Curiosity rover takes a selfie

November 12, 2020

NASA's Curiosity Mars rover took this selfie at a location nicknamed "Mary Anning" after a 19th century English paleontologist. Curiosity snagged three samples of drilled rock at this site on its way out of the Glen Torridon region, which scientists believe was a site where ancient conditions would have been favorable to supporting life, if it ever was present.

Curiosity took the selfie using a camera called the Mars Hand Lens Imager located on the end of its robotic arm (videos explaining how Curiosity's selfies are taken can be found here). A close-up detail from within the selfie shows the three holes that a rock drill, also found on the end of Curiosity's arm, added to the surface. The three drill holes are named "Mary Anning," "Mary Anning 3" and "Groken," the last name coming from a site of geological interest in the Scottish countryside.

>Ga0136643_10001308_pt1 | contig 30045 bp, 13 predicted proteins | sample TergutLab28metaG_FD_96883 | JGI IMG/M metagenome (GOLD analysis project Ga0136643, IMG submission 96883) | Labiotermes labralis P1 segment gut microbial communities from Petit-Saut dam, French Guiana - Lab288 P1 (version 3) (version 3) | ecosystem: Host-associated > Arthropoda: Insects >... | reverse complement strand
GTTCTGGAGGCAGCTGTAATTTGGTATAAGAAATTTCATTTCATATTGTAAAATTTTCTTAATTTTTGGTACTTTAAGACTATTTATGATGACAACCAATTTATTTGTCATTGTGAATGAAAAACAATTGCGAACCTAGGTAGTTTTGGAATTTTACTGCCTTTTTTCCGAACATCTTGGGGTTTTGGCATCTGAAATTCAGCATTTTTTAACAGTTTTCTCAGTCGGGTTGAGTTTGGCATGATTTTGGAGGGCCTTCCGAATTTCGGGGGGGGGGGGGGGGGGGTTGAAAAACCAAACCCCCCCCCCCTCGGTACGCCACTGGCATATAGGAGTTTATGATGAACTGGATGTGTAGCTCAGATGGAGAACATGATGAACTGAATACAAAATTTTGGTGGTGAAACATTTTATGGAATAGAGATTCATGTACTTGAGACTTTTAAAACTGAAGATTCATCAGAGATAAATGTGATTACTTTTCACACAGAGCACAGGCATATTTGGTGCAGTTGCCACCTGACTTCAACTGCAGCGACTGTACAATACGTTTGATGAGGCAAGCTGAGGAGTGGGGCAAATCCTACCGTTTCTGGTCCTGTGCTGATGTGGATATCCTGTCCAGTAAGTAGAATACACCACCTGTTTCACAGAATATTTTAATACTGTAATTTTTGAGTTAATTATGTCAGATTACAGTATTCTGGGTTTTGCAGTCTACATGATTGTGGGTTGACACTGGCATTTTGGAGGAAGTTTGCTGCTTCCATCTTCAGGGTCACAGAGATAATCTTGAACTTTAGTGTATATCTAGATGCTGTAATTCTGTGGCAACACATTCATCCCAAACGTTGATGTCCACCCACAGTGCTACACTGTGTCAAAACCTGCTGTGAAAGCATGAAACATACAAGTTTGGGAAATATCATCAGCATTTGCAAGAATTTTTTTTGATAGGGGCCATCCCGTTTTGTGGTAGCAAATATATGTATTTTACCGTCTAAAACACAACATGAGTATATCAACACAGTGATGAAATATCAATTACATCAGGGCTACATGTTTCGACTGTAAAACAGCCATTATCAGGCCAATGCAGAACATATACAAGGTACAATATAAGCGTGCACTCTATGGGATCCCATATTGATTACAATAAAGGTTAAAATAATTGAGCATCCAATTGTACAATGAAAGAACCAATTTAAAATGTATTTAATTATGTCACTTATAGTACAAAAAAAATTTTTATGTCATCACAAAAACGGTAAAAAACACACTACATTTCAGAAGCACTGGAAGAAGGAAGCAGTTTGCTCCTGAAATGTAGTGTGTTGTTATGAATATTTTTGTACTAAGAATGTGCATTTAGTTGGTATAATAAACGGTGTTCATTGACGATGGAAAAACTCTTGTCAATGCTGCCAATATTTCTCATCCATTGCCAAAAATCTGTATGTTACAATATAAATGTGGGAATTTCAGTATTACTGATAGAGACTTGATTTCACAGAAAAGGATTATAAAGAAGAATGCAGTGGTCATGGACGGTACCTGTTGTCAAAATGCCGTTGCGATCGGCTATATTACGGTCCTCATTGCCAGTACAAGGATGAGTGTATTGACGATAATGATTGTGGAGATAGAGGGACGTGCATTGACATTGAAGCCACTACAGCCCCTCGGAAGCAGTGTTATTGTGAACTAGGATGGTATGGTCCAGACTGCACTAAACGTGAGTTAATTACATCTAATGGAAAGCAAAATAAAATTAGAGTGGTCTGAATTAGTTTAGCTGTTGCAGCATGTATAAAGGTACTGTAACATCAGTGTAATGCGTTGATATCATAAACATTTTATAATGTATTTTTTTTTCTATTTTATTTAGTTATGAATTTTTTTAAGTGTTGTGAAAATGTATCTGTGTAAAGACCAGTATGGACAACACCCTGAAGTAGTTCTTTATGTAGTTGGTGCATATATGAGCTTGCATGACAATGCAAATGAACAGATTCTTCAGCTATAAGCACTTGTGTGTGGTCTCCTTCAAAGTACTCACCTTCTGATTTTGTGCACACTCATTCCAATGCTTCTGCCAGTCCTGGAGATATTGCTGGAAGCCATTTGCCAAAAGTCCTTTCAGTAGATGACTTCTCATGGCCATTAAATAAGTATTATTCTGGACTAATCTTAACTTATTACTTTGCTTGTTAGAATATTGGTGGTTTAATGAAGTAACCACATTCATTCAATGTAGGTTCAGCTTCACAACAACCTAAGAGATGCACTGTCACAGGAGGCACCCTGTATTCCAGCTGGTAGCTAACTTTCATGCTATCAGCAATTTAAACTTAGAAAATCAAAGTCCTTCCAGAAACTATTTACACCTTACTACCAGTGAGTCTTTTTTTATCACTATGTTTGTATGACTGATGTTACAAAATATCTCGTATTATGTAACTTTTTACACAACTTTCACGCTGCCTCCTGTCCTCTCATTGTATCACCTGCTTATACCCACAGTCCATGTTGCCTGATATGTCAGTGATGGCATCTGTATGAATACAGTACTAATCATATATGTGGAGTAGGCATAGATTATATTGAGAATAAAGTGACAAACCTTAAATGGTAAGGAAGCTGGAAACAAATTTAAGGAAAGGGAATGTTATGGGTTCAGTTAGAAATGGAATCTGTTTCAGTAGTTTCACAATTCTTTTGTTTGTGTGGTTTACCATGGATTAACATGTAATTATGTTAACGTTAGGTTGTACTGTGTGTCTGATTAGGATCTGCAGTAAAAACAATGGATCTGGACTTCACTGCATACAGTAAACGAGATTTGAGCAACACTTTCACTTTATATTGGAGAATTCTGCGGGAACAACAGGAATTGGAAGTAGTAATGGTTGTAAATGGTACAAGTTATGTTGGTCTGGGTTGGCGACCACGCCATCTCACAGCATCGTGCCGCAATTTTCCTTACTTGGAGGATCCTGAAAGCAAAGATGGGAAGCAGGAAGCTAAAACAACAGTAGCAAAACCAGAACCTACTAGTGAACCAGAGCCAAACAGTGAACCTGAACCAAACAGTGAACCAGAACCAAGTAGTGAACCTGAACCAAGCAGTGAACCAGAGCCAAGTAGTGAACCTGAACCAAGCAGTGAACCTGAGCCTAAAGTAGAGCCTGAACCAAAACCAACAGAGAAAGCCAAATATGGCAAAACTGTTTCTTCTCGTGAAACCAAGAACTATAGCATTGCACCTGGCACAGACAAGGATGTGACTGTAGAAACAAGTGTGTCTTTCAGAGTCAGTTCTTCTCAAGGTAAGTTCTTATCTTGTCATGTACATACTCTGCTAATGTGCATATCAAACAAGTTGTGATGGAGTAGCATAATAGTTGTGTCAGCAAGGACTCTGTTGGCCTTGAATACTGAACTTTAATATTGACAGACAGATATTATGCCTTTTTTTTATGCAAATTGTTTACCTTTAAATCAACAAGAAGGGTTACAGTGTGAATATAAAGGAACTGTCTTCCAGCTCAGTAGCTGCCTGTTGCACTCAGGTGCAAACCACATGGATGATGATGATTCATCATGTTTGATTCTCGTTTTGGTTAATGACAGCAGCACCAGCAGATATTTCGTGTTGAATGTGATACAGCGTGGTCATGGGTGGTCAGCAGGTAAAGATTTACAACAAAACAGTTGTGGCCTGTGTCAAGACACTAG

Curiosity was built by NASA's Jet Propulsion Laboratory in Southern California. Caltech in Pasadena, California, manages JPL for NASA. JPL manages Curiosity's mission for NASA's Science Mission Directorate in Washington. MAHLI was built by Malin Space Science Systems in San Diego.

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